The combination of Brexit and Covid-19 is making the Dutch logistics sector even more attractive, experts agreed at Real Asset Media’s European Outlook 2021 – The Netherlands, which was held online recently.
“UK-based firms are looking for a foothold in mainland Europe and The Netherlands is the obvious place to look, as we’re just across the Channel and have a major port of entry,” said Jeroen Gerritsen, managing director, Panattoni Netherlands. “British and international firms alike had underestimated the impact of Brexit, but now that it’s here we see an increase in demand.”
The country has another great advantage apart from location, he said: “There are still opportunities to be found here and there is availability of land, while in Germany it’s increasingly difficult to find locations.”
The fundamentals of the sector are good, supported by two pandemic-related factors: the increase in e-commerce and the move away from the just-in-time model to having more stock available at all times to avoid glitches in the supply chain.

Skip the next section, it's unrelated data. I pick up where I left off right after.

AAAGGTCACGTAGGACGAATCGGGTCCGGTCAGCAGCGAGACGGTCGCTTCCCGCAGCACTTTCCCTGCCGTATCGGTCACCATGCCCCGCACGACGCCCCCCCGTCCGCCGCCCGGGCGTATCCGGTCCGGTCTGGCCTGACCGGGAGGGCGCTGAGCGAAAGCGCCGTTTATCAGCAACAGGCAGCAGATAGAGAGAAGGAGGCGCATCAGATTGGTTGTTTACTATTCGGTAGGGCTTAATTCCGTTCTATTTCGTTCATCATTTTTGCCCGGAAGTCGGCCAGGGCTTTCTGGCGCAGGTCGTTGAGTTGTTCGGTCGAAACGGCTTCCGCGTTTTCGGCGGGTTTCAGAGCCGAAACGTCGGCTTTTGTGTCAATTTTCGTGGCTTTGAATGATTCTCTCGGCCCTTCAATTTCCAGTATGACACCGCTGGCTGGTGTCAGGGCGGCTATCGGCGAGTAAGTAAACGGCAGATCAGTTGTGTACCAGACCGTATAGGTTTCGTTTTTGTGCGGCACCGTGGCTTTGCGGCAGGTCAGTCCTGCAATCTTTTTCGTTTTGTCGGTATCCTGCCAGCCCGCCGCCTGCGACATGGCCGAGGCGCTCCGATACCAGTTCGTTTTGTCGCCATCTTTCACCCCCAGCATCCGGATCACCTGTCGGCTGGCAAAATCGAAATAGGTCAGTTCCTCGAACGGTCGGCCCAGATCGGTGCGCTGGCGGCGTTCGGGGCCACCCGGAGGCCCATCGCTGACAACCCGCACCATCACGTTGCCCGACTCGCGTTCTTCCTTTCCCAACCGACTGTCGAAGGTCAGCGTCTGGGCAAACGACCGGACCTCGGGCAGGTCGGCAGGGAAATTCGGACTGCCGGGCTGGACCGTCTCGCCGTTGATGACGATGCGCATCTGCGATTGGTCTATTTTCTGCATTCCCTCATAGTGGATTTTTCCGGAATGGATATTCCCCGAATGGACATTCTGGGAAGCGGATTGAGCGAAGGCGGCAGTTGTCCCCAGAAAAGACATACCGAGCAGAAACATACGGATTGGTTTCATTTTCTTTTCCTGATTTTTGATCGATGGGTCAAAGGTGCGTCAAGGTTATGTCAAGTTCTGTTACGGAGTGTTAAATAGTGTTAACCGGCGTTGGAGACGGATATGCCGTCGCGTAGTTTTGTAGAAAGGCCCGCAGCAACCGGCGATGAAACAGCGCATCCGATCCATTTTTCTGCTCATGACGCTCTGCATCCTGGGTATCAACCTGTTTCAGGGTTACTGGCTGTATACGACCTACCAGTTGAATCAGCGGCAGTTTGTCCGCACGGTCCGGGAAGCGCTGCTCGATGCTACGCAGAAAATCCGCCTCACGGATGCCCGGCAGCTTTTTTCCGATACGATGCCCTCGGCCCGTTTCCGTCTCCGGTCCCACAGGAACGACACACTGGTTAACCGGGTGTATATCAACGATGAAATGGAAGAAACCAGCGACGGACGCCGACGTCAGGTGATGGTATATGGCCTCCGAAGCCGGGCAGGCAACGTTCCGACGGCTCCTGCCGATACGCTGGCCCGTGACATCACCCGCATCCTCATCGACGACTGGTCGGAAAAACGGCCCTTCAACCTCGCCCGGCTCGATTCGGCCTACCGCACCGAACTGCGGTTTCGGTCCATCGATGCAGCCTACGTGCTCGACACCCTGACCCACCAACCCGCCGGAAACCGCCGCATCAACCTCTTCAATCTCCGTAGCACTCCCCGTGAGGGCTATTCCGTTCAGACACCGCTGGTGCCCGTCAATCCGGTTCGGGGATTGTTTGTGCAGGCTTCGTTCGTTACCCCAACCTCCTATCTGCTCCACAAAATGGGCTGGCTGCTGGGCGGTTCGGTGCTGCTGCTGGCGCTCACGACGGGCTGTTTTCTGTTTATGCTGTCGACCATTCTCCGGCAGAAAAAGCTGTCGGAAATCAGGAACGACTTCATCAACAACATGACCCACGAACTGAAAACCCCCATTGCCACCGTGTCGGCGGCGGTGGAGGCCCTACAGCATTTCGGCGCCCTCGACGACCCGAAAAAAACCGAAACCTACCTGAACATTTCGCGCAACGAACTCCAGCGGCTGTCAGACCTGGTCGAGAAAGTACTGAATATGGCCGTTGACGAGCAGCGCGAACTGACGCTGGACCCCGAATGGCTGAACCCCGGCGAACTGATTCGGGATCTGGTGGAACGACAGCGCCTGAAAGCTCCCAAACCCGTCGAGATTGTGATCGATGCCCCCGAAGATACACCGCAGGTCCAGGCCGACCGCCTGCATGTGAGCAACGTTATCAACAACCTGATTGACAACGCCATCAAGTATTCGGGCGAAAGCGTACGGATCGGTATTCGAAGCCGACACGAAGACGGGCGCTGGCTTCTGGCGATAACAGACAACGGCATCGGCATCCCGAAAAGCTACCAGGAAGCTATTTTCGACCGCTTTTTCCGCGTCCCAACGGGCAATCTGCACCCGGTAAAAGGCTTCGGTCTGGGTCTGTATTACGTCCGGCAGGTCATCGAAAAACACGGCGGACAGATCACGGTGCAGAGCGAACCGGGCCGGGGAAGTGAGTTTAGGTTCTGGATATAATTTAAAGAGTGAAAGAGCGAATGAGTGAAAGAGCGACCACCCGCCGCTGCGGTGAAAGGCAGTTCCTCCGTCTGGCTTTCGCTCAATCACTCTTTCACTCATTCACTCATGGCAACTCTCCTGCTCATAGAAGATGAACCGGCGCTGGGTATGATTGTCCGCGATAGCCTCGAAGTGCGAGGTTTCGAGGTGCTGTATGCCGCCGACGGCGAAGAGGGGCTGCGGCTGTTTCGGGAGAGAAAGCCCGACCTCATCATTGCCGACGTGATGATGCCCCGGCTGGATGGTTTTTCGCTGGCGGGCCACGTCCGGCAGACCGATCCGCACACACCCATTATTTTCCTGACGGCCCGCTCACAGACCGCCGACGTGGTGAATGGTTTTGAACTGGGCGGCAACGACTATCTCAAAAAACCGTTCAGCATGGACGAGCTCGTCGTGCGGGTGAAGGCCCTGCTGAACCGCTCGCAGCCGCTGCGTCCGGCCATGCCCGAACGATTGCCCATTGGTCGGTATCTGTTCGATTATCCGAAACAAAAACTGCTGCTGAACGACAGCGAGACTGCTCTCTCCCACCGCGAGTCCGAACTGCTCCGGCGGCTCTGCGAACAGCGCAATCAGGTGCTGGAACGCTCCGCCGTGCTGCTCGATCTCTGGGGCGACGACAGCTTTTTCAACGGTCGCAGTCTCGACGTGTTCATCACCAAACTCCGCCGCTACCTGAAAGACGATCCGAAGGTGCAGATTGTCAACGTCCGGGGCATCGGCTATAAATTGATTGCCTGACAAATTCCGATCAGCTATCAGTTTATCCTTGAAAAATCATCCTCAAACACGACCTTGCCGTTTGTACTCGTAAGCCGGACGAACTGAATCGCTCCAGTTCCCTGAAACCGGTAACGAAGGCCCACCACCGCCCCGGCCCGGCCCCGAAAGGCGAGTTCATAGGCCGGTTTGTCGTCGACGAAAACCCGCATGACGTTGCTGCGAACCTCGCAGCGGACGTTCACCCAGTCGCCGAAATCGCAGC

“The lockdowns have swept away any reservations and absolutely everyone is doing online shopping now,” said Gerritsen. “E-commerce is here to stay.”
The expectation is that people will keep buying online even when the pandemic recedes and they are allowed back into shops.
Pandemic has accelerated re-shoring process
“The re-shoring trend has been accelerated by the pandemic and there is more demand for logistics and light industrial assets in general and for facilities close to cities in particular,” said Dennis Schoenmaker, associate director research and strategy, AEW. “The trajectory of demand is why logistics is now top of many investors’ list.”
According to Savills figures, last year the logistics sector attracted €4 billion of investment, a 40% increase on 2019, and the good performance is likely to be repeated this year.
“2021 will be the year of logistics,” said Jordy Diepeveen, director, head of acquisitions, Savills Netherlands.
As demand increases, the challenge will be finding opportunities. “There are limits to the land available for logistics development, so the trend is to go from greenfields to brownfields,” said Diepeveen.
The switch to brownfield land creates opportunities and helps in generating supply but these sites have added complexities, said Gerritsen: “There are planning, mitigation and environmental issues and they can be very tricky.”